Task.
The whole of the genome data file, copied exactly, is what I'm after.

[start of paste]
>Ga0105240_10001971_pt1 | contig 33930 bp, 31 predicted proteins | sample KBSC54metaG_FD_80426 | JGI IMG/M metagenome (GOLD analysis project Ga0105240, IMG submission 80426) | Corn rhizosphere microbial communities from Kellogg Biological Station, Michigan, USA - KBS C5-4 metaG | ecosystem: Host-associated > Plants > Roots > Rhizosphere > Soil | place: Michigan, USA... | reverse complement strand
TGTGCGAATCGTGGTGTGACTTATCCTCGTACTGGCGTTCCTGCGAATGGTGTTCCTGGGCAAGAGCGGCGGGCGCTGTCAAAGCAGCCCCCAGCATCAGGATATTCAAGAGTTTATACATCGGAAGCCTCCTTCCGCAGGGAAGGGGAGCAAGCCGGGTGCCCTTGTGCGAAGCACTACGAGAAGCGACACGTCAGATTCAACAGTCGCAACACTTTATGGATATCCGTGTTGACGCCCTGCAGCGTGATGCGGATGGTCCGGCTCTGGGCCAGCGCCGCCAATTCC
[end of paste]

>Ga0105240_10001971_pt1 | contig 33930 bp, 31 predicted proteins | sample KBSC54metaG_FD_80426 | JGI IMG/M metagenome (GOLD analysis project Ga0105240, IMG submission 80426) | Corn rhizosphere microbial communities from Kellogg Biological Station, Michigan, USA - KBS C5-4 metaG | ecosystem: Host-associated > Plants > Roots > Rhizosphere > Soil | place: Michigan, USA... | reverse complement strand
TGTGCGAATCGTGGTGTGACTTATCCTCGTACTGGCGTTCCTGCGAATGGTGTTCCTGGGCAAGAGCGGCGGGCGCTGTCAAAGCAGCCCCCAGCATCAGGATATTCAAGAGTTTATACATCGGAAGCCTCCTTCCGCAGGGAAGGGGAGCAAGCCGGGTGCCCTTGTGCGAAGCACTACGAGAAGCGACACGTCAGATTCAACAGTCGCAACACTTTATGGATATCCGTGTTGACGCCCTGCAGCGTGATGCGGATGGTCCGGCTCTGGGCCAGCGCCGCCAATTCC